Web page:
Before I share the recipe, I need to endorse Dreamfields pasta. This pasta has changed my life! In my attempts to try to choose “good carbs,” I’ve tried so many brands of whole grain and whole wheat pastas, and I’ve never been impressed. Actually, I’ve been quite disappointed. My experience has been that most turn out mushy and/or grainy. For one who has texture issues, this is a deal breaker.

Fortunately, my husband discovered the Dreamfileds brand about a year ago and we haven’t looked back since. Other pastas, even the whole grain ones, weren’t helping me out on the scale the following morning. Quite the contrary! Dreamfields and my scale are happily compatible, though!

Not only does my waistline appreciate the consideration, but my tastebuds do, as well! YUMMY!

So, if you’re wanting to minimize your carb intake AND not sacrifice taste, this is the pasta for you!

Don’t see it on your favorite grocer’s shelves? No worries! Amazon will be happy to deliver some to your door. Can’t beat that!

Bruschetta Linguine

Extra Virgin Olive Oil
Tomatoes, fresh & diced
Basil, fresh
Boneless, Skinless Chicken Breast
Parmiggiano Reggiano

Cook linguine according to package directions. Drain.

Thoroughly cook chicken breast in a little olive oil. Slice cooked breast.

Dice fresh tomatoes and chiffonade basil.

Toss linguine, oil, tomatoes, and basil together. Place chicken on top of pasta. Liberally grate fresh Parmiggiano Reggiano over the entire dish.

Buon appetito!

Baked Sweet Potato Fries

As of late, I’ve been trying to lower my postpartum spectacular carb intake.

Several years ago, I read The South Beach Diet, and I decided to give it a whirl. Those first two weeks of phase one were really tough on me, but I survived. I’m such a picky eater (I think it mostly stems from a texture aversion to a whole of foods) that I was even more limited than most on what I was willing and allowed to eat during Phase 1. My morning weigh-ins ultimately gave me the incentive I needed to persevere, though. Once I transitioned into Phase 2 (in which you’re allowed to introduce “good carbs” and “good fats” back into your diet), it got a lot easier.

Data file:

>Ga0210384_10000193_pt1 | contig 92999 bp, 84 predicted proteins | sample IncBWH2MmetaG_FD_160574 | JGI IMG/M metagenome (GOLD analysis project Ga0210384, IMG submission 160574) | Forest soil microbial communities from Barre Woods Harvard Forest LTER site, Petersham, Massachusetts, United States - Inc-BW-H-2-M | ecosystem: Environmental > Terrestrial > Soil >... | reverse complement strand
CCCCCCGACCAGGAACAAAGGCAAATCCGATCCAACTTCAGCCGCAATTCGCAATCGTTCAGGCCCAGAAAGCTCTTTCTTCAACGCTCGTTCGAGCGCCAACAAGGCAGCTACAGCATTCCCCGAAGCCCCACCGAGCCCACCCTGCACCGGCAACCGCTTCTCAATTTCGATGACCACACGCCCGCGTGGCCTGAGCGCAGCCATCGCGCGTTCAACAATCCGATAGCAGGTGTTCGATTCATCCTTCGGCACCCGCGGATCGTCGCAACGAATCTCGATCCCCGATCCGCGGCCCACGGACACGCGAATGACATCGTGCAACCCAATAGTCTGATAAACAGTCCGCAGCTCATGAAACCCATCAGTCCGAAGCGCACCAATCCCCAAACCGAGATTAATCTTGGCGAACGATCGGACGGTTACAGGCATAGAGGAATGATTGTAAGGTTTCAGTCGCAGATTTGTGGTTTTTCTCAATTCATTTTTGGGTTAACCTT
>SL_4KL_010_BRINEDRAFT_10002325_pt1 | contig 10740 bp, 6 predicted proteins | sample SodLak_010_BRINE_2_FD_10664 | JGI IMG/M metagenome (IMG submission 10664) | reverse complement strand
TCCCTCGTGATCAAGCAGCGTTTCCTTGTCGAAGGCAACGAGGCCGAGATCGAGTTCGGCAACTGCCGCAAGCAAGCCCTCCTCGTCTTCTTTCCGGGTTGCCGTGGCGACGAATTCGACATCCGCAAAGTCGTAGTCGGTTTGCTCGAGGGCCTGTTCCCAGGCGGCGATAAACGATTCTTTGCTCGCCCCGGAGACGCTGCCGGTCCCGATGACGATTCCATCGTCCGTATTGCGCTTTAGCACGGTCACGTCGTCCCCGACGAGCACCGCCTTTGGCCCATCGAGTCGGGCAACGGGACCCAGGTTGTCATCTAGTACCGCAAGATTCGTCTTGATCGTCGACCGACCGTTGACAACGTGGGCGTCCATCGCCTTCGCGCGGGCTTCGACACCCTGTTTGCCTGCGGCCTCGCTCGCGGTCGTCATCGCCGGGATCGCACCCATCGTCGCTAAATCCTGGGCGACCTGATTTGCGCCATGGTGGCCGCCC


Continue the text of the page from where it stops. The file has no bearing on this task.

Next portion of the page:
Anyhow, after reading the book, I learned that sweet potatos actually have a lower glycemic count than your run of the mill white potato. Counterintuitive? Tell me about it!

And the great news? I like them SOOOOO much more than traditional french fries. I think the flavor is amazing!

A baby shower that my mom and sisters hosted for me earlier this year took place at a local bed and breakfast. At the luncheon, sweet potato fries were served, and I couldn’t get enough! YUM! (I realize that the intense craving may have been slightly tied to simply being pregnant, but I even crave them now–several months after delivery). I’ve been on the hunt for a good recipe ever since.

Special thanks to my friend, ReBecca, for pointing out to me that a great recipe was under my nose the entire time–in one my cookbooks!

South Beach Diet Baked Sweet Potato Fries
from The South Beach Diet: Quick & Easy Cookbook, page 282

Sweet potato makes these golden oven fries much healthier than the fried white potatoes we all grew up eating. If you want to add a spicy touch, use Hungarian hot paprika.

2 medium sweet potatoes, scrubbed and dried
1 T extra-virgin olive oil
1/4 tsp salt
1/2 tsp paprika

Heat oven to 425.

Slice each sweet potato lengthwise into 8 pieces. Toss with oil, salt, and paprika. Spread in a single layer on a baking sheet and bake until lightly browned on the bottom (about 15 minutes).

Turn slices and bake until bottom is browned and potatoes are tender, about 10 minutes more. Serve hot.

Notes: I actually cooked mine longer because I like a crispy exterior. I also didn’t measure the ingredients–just mixed till it looked right. I also used Kosher salt instead of table salt because it is more forgiving & I didn’t want these to be too salty.

Yield: 4 servings